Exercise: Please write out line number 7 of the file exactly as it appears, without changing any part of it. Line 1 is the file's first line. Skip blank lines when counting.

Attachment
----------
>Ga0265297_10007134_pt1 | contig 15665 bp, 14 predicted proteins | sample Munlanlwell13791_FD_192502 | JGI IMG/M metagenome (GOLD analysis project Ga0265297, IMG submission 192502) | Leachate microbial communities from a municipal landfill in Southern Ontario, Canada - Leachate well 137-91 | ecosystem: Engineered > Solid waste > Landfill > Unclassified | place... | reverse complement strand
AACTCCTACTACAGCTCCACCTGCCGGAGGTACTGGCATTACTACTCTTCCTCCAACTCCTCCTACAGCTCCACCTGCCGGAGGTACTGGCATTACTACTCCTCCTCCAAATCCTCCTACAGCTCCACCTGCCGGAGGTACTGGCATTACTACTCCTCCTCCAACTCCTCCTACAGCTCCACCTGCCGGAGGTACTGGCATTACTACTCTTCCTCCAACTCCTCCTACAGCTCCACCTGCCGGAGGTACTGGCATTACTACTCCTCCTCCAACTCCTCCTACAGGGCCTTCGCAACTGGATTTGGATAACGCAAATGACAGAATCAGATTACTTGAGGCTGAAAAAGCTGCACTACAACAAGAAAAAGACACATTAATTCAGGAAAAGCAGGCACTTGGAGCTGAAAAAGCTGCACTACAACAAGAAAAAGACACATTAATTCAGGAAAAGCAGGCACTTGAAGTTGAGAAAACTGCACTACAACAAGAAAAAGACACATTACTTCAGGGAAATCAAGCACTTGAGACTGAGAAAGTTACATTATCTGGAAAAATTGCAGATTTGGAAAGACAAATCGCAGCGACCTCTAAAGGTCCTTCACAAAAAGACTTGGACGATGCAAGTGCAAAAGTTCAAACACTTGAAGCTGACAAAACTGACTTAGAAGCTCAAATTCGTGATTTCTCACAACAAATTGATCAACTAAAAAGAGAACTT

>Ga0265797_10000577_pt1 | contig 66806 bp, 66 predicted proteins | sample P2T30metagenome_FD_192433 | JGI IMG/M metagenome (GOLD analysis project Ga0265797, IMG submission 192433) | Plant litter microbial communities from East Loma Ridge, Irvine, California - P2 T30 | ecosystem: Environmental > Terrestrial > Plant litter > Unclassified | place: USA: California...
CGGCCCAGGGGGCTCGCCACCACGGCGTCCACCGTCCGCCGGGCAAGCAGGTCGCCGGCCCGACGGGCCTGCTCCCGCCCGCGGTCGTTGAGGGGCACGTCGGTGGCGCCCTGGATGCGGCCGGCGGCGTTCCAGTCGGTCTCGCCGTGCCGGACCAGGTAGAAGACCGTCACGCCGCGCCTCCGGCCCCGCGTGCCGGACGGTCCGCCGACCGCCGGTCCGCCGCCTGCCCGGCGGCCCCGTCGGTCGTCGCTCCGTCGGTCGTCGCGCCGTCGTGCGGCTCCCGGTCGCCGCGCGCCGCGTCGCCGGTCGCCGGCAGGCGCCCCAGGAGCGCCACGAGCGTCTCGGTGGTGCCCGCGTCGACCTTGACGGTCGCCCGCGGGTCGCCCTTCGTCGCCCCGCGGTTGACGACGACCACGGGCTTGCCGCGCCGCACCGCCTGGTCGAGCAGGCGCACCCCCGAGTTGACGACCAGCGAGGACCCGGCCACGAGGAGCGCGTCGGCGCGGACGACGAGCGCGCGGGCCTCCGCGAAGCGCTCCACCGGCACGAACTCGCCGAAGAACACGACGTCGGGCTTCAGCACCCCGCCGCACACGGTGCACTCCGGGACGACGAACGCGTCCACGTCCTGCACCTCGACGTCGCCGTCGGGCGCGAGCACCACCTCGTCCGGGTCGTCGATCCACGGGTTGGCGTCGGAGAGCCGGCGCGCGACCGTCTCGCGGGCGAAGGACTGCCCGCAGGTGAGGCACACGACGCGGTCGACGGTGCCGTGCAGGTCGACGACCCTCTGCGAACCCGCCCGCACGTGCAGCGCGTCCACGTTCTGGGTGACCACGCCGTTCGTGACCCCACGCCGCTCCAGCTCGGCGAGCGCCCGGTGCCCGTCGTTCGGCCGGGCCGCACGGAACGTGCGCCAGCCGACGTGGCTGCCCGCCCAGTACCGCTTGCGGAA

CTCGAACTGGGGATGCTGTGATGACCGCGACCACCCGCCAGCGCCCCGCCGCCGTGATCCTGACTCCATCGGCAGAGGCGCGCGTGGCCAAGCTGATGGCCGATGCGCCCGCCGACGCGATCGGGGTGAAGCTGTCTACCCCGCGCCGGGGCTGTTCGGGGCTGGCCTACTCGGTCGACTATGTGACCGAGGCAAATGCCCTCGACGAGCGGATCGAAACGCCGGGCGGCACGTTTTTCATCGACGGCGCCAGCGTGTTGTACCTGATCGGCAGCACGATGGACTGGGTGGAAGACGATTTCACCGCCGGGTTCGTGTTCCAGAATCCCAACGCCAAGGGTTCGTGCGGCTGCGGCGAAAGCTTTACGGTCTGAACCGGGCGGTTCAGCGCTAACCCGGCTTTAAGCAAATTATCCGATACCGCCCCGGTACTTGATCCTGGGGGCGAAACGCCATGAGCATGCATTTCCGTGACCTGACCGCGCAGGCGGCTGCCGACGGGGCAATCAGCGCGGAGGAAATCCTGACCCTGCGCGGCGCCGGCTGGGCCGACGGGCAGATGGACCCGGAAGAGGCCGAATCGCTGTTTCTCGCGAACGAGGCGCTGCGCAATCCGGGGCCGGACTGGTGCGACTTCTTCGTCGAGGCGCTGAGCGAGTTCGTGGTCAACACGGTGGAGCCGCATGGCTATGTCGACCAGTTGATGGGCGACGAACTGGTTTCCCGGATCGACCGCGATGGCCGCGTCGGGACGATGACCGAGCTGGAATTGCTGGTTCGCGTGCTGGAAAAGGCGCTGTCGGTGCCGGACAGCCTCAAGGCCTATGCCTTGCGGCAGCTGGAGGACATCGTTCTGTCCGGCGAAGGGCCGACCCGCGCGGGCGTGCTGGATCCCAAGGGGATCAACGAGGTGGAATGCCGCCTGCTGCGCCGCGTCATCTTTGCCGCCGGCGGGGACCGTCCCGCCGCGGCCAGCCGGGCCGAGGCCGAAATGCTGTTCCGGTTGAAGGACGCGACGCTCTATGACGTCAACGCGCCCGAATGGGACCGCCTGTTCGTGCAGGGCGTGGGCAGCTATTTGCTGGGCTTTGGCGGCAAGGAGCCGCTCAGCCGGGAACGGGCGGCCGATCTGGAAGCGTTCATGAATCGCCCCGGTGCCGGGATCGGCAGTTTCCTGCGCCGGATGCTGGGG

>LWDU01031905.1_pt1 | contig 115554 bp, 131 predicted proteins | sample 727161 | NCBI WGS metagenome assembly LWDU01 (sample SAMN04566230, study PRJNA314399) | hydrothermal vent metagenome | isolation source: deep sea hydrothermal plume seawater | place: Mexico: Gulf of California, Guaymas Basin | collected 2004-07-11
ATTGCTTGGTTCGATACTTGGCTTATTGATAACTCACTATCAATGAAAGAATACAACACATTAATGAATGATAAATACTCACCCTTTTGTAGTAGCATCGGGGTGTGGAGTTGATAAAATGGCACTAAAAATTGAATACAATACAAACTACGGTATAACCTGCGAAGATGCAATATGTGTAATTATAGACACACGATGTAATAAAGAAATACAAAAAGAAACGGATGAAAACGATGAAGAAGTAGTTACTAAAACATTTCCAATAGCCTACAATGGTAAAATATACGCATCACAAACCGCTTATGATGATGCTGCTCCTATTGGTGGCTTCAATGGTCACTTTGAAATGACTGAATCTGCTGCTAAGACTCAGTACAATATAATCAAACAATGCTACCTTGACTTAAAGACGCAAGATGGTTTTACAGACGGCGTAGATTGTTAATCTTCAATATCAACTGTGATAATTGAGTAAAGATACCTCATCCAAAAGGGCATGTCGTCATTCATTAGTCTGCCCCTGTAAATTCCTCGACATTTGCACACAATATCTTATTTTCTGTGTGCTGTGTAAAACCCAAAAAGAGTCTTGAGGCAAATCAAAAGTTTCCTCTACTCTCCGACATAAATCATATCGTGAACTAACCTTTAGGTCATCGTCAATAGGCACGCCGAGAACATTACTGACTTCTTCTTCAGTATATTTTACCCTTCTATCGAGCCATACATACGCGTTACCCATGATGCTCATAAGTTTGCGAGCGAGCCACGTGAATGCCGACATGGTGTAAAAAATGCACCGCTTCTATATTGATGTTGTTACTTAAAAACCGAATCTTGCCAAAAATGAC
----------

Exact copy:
ATTGCTTGGTTCGATACTTGGCTTATTGATAACTCACTATCAATGAAAGAATACAACACATTAATGAATGATAAATACTCACCCTTTTGTAGTAGCATCGGGGTGTGGAGTTGATAAAATGGCACTAAAAATTGAATACAATACAAACTACGGTATAACCTGCGAAGATGCAATATGTGTAATTATAGACACACGATGTAATAAAGAAATACAAAAAGAAACGGATGAAAACGATGAAGAAGTAGTTACTAAAACATTTCCAATAGCCTACAATGGTAAAATATACGCATCACAAACCGCTTATGATGATGCTGCTCCTATTGGTGGCTTCAATGGTCACTTTGAAATGACTGAATCTGCTGCTAAGACTCAGTACAATATAATCAAACAATGCTACCTTGACTTAAAGACGCAAGATGGTTTTACAGACGGCGTAGATTGTTAATCTTCAATATCAACTGTGATAATTGAGTAAAGATACCTCATCCAAAAGGGCATGTCGTCATTCATTAGTCTGCCCCTGTAAATTCCTCGACATTTGCACACAATATCTTATTTTCTGTGTGCTGTGTAAAACCCAAAAAGAGTCTTGAGGCAAATCAAAAGTTTCCTCTACTCTCCGACATAAATCATATCGTGAACTAACCTTTAGGTCATCGTCAATAGGCACGCCGAGAACATTACTGACTTCTTCTTCAGTATATTTTACCCTTCTATCGAGCCATACATACGCGTTACCCATGATGCTCATAAGTTTGCGAGCGAGCCACGTGAATGCCGACATGGTGTAAAAAATGCACCGCTTCTATATTGATGTTGTTACTTAAAAACCGAATCTTGCCAAAAATGAC